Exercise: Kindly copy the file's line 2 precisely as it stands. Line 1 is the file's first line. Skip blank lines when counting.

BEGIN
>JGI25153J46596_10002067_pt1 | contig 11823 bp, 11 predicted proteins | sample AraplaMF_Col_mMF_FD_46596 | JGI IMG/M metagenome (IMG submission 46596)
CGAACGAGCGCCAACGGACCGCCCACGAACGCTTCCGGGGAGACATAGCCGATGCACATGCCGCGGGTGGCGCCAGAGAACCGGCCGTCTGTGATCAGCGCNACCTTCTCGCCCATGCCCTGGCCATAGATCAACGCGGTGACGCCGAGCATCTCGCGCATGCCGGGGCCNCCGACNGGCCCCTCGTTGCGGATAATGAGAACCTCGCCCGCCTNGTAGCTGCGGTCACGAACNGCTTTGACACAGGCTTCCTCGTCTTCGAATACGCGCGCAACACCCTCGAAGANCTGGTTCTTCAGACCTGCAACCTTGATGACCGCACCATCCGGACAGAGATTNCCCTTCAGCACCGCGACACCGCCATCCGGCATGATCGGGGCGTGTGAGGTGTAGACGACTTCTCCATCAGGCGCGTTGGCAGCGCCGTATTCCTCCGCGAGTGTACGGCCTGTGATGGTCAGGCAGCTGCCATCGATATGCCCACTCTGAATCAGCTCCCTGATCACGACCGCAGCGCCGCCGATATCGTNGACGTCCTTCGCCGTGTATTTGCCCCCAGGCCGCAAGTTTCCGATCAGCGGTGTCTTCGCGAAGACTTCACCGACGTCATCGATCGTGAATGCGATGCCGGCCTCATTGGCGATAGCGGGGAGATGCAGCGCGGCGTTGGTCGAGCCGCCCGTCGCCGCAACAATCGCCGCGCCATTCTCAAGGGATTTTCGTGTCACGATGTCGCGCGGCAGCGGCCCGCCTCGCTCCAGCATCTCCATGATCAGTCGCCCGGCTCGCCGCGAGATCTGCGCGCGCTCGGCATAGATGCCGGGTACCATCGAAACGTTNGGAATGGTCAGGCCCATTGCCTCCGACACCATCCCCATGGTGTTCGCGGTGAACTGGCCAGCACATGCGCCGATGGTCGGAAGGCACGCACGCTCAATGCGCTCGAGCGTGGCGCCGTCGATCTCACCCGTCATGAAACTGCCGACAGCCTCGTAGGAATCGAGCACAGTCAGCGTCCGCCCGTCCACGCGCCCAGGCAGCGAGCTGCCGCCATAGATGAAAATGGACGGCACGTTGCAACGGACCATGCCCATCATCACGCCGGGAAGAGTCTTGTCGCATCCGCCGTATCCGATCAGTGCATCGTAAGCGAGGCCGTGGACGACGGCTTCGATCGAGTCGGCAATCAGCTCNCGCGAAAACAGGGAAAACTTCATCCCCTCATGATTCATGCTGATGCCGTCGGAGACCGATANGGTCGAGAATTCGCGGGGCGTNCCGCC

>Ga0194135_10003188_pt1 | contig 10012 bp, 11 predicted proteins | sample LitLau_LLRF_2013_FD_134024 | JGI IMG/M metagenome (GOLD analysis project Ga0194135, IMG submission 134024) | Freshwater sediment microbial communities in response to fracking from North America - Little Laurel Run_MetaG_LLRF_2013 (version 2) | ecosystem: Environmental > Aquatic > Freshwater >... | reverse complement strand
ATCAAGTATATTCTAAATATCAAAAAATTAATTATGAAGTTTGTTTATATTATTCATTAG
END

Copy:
CGAACGAGCGCCAACGGACCGCCCACGAACGCTTCCGGGGAGACATAGCCGATGCACATGCCGCGGGTGGCGCCAGAGAACCGGCCGTCTGTGATCAGCGCNACCTTCTCGCCCATGCCCTGGCCATAGATCAACGCGGTGACGCCGAGCATCTCGCGCATGCCGGGGCCNCCGACNGGCCCCTCGTTGCGGATAATGAGAACCTCGCCCGCCTNGTAGCTGCGGTCACGAACNGCTTTGACACAGGCTTCCTCGTCTTCGAATACGCGCGCAACACCCTCGAAGANCTGGTTCTTCAGACCTGCAACCTTGATGACCGCACCATCCGGACAGAGATTNCCCTTCAGCACCGCGACACCGCCATCCGGCATGATCGGGGCGTGTGAGGTGTAGACGACTTCTCCATCAGGCGCGTTGGCAGCGCCGTATTCCTCCGCGAGTGTACGGCCTGTGATGGTCAGGCAGCTGCCATCGATATGCCCACTCTGAATCAGCTCCCTGATCACGACCGCAGCGCCGCCGATATCGTNGACGTCCTTCGCCGTGTATTTGCCCCCAGGCCGCAAGTTTCCGATCAGCGGTGTCTTCGCGAAGACTTCACCGACGTCATCGATCGTGAATGCGATGCCGGCCTCATTGGCGATAGCGGGGAGATGCAGCGCGGCGTTGGTCGAGCCGCCCGTCGCCGCAACAATCGCCGCGCCATTCTCAAGGGATTTTCGTGTCACGATGTCGCGCGGCAGCGGCCCGCCTCGCTCCAGCATCTCCATGATCAGTCGCCCGGCTCGCCGCGAGATCTGCGCGCGCTCGGCATAGATGCCGGGTACCATCGAAACGTTNGGAATGGTCAGGCCCATTGCCTCCGACACCATCCCCATGGTGTTCGCGGTGAACTGGCCAGCACATGCGCCGATGGTCGGAAGGCACGCACGCTCAATGCGCTCGAGCGTGGCGCCGTCGATCTCACCCGTCATGAAACTGCCGACAGCCTCGTAGGAATCGAGCACAGTCAGCGTCCGCCCGTCCACGCGCCCAGGCAGCGAGCTGCCGCCATAGATGAAAATGGACGGCACGTTGCAACGGACCATGCCCATCATCACGCCGGGAAGAGTCTTGTCGCATCCGCCGTATCCGATCAGTGCATCGTAAGCGAGGCCGTGGACGACGGCTTCGATCGAGTCGGCAATCAGCTCNCGCGAAAACAGGGAAAACTTCATCCCCTCATGATTCATGCTGATGCCGTCGGAGACCGATANGGTCGAGAATTCGCGGGGCGTNCCGCC